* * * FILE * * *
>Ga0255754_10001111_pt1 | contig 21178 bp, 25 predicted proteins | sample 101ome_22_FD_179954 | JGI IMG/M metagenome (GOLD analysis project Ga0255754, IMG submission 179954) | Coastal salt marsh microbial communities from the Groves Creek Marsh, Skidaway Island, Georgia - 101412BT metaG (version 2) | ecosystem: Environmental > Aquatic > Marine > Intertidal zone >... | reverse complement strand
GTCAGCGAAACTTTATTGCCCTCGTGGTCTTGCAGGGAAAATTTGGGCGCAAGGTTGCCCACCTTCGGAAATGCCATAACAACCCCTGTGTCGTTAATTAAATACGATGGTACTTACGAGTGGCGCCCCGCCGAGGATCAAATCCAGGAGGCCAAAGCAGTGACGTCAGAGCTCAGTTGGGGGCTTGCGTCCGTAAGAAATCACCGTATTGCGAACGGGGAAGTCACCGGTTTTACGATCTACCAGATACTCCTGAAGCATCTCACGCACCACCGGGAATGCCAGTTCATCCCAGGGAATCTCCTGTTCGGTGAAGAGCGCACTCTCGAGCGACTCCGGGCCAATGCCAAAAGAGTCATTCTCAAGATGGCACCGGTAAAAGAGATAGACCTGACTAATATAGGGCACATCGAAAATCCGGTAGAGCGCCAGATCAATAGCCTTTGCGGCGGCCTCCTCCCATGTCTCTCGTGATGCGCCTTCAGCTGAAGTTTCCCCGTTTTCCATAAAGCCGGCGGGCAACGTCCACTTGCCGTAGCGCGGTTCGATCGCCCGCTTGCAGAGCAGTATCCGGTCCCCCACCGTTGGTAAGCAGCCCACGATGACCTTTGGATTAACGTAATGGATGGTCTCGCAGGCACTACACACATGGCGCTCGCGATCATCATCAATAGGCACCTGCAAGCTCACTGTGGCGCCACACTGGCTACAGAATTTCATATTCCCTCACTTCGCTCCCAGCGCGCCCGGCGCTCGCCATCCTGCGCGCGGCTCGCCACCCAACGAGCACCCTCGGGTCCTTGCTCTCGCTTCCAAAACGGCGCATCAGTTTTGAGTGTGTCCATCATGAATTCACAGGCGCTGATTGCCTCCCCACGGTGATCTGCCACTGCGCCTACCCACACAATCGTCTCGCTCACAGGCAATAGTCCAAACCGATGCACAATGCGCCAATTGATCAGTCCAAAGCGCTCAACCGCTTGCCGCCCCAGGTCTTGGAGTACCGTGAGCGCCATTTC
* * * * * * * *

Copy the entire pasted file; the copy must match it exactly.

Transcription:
>Ga0255754_10001111_pt1 | contig 21178 bp, 25 predicted proteins | sample 101ome_22_FD_179954 | JGI IMG/M metagenome (GOLD analysis project Ga0255754, IMG submission 179954) | Coastal salt marsh microbial communities from the Groves Creek Marsh, Skidaway Island, Georgia - 101412BT metaG (version 2) | ecosystem: Environmental > Aquatic > Marine > Intertidal zone >... | reverse complement strand
GTCAGCGAAACTTTATTGCCCTCGTGGTCTTGCAGGGAAAATTTGGGCGCAAGGTTGCCCACCTTCGGAAATGCCATAACAACCCCTGTGTCGTTAATTAAATACGATGGTACTTACGAGTGGCGCCCCGCCGAGGATCAAATCCAGGAGGCCAAAGCAGTGACGTCAGAGCTCAGTTGGGGGCTTGCGTCCGTAAGAAATCACCGTATTGCGAACGGGGAAGTCACCGGTTTTACGATCTACCAGATACTCCTGAAGCATCTCACGCACCACCGGGAATGCCAGTTCATCCCAGGGAATCTCCTGTTCGGTGAAGAGCGCACTCTCGAGCGACTCCGGGCCAATGCCAAAAGAGTCATTCTCAAGATGGCACCGGTAAAAGAGATAGACCTGACTAATATAGGGCACATCGAAAATCCGGTAGAGCGCCAGATCAATAGCCTTTGCGGCGGCCTCCTCCCATGTCTCTCGTGATGCGCCTTCAGCTGAAGTTTCCCCGTTTTCCATAAAGCCGGCGGGCAACGTCCACTTGCCGTAGCGCGGTTCGATCGCCCGCTTGCAGAGCAGTATCCGGTCCCCCACCGTTGGTAAGCAGCCCACGATGACCTTTGGATTAACGTAATGGATGGTCTCGCAGGCACTACACACATGGCGCTCGCGATCATCATCAATAGGCACCTGCAAGCTCACTGTGGCGCCACACTGGCTACAGAATTTCATATTCCCTCACTTCGCTCCCAGCGCGCCCGGCGCTCGCCATCCTGCGCGCGGCTCGCCACCCAACGAGCACCCTCGGGTCCTTGCTCTCGCTTCCAAAACGGCGCATCAGTTTTGAGTGTGTCCATCATGAATTCACAGGCGCTGATTGCCTCCCCACGGTGATCTGCCACTGCGCCTACCCACACAATCGTCTCGCTCACAGGCAATAGTCCAAACCGATGCACAATGCGCCAATTGATCAGTCCAAAGCGCTCAACCGCTTGCCGCCCCAGGTCTTGGAGTACCGTGAGCGCCATTTC